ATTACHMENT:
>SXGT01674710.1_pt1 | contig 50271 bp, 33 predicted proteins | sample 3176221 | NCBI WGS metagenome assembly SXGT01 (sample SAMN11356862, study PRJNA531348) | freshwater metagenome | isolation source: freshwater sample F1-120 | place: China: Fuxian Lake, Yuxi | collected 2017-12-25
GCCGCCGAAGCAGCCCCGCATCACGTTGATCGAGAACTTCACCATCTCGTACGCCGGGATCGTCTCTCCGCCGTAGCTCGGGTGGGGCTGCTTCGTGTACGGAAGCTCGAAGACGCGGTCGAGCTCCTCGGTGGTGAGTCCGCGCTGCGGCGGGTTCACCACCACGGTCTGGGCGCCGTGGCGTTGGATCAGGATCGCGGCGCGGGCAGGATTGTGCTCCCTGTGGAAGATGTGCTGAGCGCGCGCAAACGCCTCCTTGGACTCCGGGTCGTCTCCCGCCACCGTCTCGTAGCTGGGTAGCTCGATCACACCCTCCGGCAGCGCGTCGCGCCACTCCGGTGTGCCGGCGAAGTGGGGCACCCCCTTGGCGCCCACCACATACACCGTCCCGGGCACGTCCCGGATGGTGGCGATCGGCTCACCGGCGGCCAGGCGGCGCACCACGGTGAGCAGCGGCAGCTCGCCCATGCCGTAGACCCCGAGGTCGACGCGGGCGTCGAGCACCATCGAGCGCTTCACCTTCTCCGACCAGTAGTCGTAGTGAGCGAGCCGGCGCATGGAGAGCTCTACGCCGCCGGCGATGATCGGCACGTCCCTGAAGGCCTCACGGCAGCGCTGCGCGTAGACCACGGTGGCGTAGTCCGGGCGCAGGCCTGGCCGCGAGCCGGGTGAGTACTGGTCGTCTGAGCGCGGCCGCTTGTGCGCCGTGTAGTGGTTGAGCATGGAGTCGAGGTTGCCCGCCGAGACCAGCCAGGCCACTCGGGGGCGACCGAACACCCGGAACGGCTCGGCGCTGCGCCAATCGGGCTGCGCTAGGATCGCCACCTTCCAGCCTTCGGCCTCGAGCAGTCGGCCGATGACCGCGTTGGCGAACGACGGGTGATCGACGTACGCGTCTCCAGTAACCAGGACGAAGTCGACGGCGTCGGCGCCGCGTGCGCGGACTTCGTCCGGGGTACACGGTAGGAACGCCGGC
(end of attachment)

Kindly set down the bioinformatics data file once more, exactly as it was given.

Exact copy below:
>SXGT01674710.1_pt1 | contig 50271 bp, 33 predicted proteins | sample 3176221 | NCBI WGS metagenome assembly SXGT01 (sample SAMN11356862, study PRJNA531348) | freshwater metagenome | isolation source: freshwater sample F1-120 | place: China: Fuxian Lake, Yuxi | collected 2017-12-25
GCCGCCGAAGCAGCCCCGCATCACGTTGATCGAGAACTTCACCATCTCGTACGCCGGGATCGTCTCTCCGCCGTAGCTCGGGTGGGGCTGCTTCGTGTACGGAAGCTCGAAGACGCGGTCGAGCTCCTCGGTGGTGAGTCCGCGCTGCGGCGGGTTCACCACCACGGTCTGGGCGCCGTGGCGTTGGATCAGGATCGCGGCGCGGGCAGGATTGTGCTCCCTGTGGAAGATGTGCTGAGCGCGCGCAAACGCCTCCTTGGACTCCGGGTCGTCTCCCGCCACCGTCTCGTAGCTGGGTAGCTCGATCACACCCTCCGGCAGCGCGTCGCGCCACTCCGGTGTGCCGGCGAAGTGGGGCACCCCCTTGGCGCCCACCACATACACCGTCCCGGGCACGTCCCGGATGGTGGCGATCGGCTCACCGGCGGCCAGGCGGCGCACCACGGTGAGCAGCGGCAGCTCGCCCATGCCGTAGACCCCGAGGTCGACGCGGGCGTCGAGCACCATCGAGCGCTTCACCTTCTCCGACCAGTAGTCGTAGTGAGCGAGCCGGCGCATGGAGAGCTCTACGCCGCCGGCGATGATCGGCACGTCCCTGAAGGCCTCACGGCAGCGCTGCGCGTAGACCACGGTGGCGTAGTCCGGGCGCAGGCCTGGCCGCGAGCCGGGTGAGTACTGGTCGTCTGAGCGCGGCCGCTTGTGCGCCGTGTAGTGGTTGAGCATGGAGTCGAGGTTGCCCGCCGAGACCAGCCAGGCCACTCGGGGGCGACCGAACACCCGGAACGGCTCGGCGCTGCGCCAATCGGGCTGCGCTAGGATCGCCACCTTCCAGCCTTCGGCCTCGAGCAGTCGGCCGATGACCGCGTTGGCGAACGACGGGTGATCGACGTACGCGTCTCCAGTAACCAGGACGAAGTCGACGGCGTCGGCGCCGCGTGCGCGGACTTCGTCCGGGGTACACGGTAGGAACGCCGGC